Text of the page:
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The road ended an hour off Bangued in Manabo, Abra.  For many travelers, tourists particularly, the lack of a road is a discouragement and a dead end. The current of the Abra River was too strong for walking, biking or off-riding with our pick-up. But this was precisely why we went to Abra’s southernmost municipality of Tubo bordering Ilocos Sur and Mt. Province. This was why we wander.

Because there is no road – or in this case, half-roads, quarter-roads, river bed-turned-roads, wooden roads – there are many details on the wayside that many will miss because the convenience of concrete and asphalt make them care about the end of the journey, and not what happens before they get there.

Antonio Machado, the Spanish poet, cajoled to wanderers in Campos de Castilla: “Your footsteps are the road, and nothing more: wanderer, there is no road, the road is made by walking.” So we made the road in Manabo to Tubo by ferrying and storying it.

A couple of years ago, the hubby and I would have gone to Abra for its wildness but we would not have braved taking our daughter. Ask about Abra and you get Conrado Balweg or Cordillera People’s Liberation Army.  Google Abra and you get private armies.

Abra’s kind of wildness used to be shaped by political bloodletting with clans, despite intermarriages, also hired saka-saka (barefoot) and pro assassins to eliminate each other.  Some kind of hiatus has settled at least until the next elections, and the wildness is reserved for waterfalls, summits, rivers, trails and caves that travelers with a bad case of wanderlust could only imagine.

Over dinner and red wine, we get a rundown of the terrain and possible contacts from George Lalin, a tourism consultant from the Office of Congressman JB Bernos. Passing by Bucay municipality to eat breakfast with Jun Rosales and Nides Paligutan at Kubo ni Zek, also tourism consultants and history buffs, we get a rundown of the political affairs and more contacts from the Explorers and Volunteers for Abra Tourism (EVAT) which they lead with Lalin.

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Lining up to cross the Abra River, one vehicle at a time. Photo: Bugan Ni-Rosipan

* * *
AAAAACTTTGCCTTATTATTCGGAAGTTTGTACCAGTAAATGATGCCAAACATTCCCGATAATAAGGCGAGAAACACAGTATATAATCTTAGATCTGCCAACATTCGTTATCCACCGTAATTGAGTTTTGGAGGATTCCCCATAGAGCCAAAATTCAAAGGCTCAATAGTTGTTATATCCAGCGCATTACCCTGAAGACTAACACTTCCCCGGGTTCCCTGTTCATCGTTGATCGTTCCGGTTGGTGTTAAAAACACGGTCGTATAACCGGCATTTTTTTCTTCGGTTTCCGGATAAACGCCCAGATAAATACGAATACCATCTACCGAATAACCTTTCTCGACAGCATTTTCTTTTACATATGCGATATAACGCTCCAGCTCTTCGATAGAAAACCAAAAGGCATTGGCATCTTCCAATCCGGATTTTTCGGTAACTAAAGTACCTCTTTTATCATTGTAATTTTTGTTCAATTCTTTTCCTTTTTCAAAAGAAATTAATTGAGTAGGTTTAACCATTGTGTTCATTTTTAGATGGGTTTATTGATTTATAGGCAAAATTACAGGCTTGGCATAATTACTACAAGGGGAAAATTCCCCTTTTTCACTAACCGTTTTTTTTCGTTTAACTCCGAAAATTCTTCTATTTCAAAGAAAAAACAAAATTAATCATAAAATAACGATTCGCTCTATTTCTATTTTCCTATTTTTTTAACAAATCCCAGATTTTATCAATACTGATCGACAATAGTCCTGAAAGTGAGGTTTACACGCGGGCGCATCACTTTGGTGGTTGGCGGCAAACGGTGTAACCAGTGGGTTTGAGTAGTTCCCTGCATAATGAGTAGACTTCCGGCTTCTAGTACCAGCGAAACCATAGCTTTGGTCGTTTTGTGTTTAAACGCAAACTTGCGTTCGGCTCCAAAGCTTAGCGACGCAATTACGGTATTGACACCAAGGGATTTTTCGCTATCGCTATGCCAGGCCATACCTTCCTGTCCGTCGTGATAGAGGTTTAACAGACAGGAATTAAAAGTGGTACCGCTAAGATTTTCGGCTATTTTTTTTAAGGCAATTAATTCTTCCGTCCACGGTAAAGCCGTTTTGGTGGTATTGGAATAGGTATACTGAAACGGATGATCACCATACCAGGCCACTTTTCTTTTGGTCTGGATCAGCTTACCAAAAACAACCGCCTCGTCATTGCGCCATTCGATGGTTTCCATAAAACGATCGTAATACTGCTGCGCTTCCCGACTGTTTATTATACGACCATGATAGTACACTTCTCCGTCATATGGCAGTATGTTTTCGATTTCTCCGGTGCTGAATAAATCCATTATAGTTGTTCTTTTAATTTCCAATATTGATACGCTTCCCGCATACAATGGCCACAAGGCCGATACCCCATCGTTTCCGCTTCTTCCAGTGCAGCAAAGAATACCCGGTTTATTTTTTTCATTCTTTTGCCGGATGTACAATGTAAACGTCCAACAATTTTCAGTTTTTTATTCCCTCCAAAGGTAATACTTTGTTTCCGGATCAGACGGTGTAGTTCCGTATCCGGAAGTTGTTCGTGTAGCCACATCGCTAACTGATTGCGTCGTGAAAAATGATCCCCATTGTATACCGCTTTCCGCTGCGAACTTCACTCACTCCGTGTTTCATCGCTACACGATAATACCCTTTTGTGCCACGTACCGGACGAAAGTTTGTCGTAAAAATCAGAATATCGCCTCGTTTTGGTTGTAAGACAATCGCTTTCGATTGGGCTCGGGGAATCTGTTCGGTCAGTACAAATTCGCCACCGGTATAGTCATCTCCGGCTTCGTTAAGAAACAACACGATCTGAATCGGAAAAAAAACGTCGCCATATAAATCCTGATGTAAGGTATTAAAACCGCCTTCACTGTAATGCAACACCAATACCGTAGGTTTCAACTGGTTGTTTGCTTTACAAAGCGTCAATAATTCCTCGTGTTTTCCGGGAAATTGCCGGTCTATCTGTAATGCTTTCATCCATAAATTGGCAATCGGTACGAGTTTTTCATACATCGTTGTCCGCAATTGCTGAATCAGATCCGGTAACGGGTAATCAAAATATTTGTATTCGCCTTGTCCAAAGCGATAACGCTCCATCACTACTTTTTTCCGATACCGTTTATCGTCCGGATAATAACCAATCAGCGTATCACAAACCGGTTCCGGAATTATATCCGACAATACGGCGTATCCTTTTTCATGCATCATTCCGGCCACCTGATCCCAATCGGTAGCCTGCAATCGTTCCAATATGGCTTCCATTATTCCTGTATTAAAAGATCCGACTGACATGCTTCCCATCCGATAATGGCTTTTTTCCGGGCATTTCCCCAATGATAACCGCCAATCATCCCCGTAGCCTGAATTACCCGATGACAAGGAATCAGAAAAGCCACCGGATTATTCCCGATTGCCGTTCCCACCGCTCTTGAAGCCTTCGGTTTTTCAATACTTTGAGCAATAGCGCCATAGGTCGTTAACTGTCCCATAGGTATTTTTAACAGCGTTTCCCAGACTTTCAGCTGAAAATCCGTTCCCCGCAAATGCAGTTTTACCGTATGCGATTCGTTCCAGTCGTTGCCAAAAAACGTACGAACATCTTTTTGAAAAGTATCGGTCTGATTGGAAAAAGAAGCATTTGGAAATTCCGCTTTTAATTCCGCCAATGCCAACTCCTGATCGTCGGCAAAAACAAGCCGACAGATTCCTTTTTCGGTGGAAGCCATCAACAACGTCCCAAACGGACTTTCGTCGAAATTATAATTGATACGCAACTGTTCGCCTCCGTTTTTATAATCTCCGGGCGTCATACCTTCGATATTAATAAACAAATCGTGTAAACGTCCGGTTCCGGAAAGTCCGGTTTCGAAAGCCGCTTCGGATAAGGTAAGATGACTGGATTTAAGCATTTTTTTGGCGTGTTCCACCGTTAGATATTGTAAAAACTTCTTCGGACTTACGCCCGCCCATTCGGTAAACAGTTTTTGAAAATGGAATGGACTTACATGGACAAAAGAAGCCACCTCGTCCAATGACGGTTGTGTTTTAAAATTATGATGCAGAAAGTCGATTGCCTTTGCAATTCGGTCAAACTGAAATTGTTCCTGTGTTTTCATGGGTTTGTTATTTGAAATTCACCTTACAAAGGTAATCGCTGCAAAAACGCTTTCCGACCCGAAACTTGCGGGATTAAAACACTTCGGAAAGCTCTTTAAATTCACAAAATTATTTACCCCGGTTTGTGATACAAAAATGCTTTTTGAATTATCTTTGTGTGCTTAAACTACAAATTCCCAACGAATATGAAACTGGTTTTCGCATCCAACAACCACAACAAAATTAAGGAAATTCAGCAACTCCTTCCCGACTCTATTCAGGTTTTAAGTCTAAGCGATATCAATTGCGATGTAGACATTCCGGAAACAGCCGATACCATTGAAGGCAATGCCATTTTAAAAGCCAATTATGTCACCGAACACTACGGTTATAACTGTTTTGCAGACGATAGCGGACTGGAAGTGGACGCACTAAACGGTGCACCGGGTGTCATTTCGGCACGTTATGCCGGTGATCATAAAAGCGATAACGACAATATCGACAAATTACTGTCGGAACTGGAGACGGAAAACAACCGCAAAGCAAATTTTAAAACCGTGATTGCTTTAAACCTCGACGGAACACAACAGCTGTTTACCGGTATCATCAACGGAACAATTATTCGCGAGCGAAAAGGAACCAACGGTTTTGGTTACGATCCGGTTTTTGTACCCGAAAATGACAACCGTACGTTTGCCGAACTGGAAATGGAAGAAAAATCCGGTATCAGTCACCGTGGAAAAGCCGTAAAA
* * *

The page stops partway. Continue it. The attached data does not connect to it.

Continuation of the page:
So we lined up our pick-up to wait for our turn at the single ferry, behind people, jeepneys, trucks, cars and motorcycles to cross the Abra River one at a slow time. In Luba municipality, we left the road and bounced over stones staying parallel to the river, and passing under the longest footbridge which nobody seemed to cross either because of the hour (after lunch) or due to the dangerous, twisted steel slab that only kids would dare cross.  Our butts get a reprieve from springing over a dry river bed as we paid PhP100 (around US$2) to cross a private, wooden bridge only to greet more stones on the other side.

We got to Barangay Kili in Tubo with enough time before sunset greeted by a group of women from the Rural Improvement Club led by Remy and Luneza Barcena. With the pick-up parked at the very end of the road, we started the short hike through the poblacion which was akin to Batad in Banaue before electricity, the inns and pizza places when it could only be reached by backpackers and NGO workers.

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Rice terraces, river, waterfalls, hot spring nourished by the indigenous Maeng in Kili. Photo: Bugan Ni-Rosipan

The indigenous Maeng (a sub-tribe of the Tingguian) in Kili still worked the land, their labors evident on the yellow sheen of the narrow, concrete foot path, bound on the sides by happy stalks of newly-harvested palay (rice grains). Across the river and the town on the mountain slopes are rice terraces, also yellow and still worked, by the looks of them, with no houses or electric posts from population sprawls yet disrupting the view and threatening food security. Kids ran home with buckets of shrimps and river fish called paleleng bundled for dinner followed by older brothers with gun spears.  The Barcena sisters say the elders still held sway here, and the old ways are still practiced.

We heard it before we saw it, the Kili waterfalls raised such thunder, the acoustic amplified by a circle of continuous gray-black rock wall. There is a sandy area closer to the river bed behind a boulder that would have shielded us from the mist and spray but when it rained and the waters rose, we opted to stay the night in a hut with no door on top of the highest rock.

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Kili Falls at the end of the road.  Photo: Bugan Ni-Rosipan

The energy from the great falls was too yang for deep slumber which was probably why behind the rampaging waters was another rock wall spurting fumes and scorching water. The locals built a small pool a few meters above the quieter part of the river to contain the hot flow, and here the energy is more yin, softer and relaxing. Kili may be at the end of the road but instead of a dead-end or accumulated static, the balance is most felt here: cold and hot, booming and quiet, modern and old, wildness and kindness.

Read related story:

Roading to Abra on an 8-Year Old’s Question: Who was the Gabriela Silang’s Mother?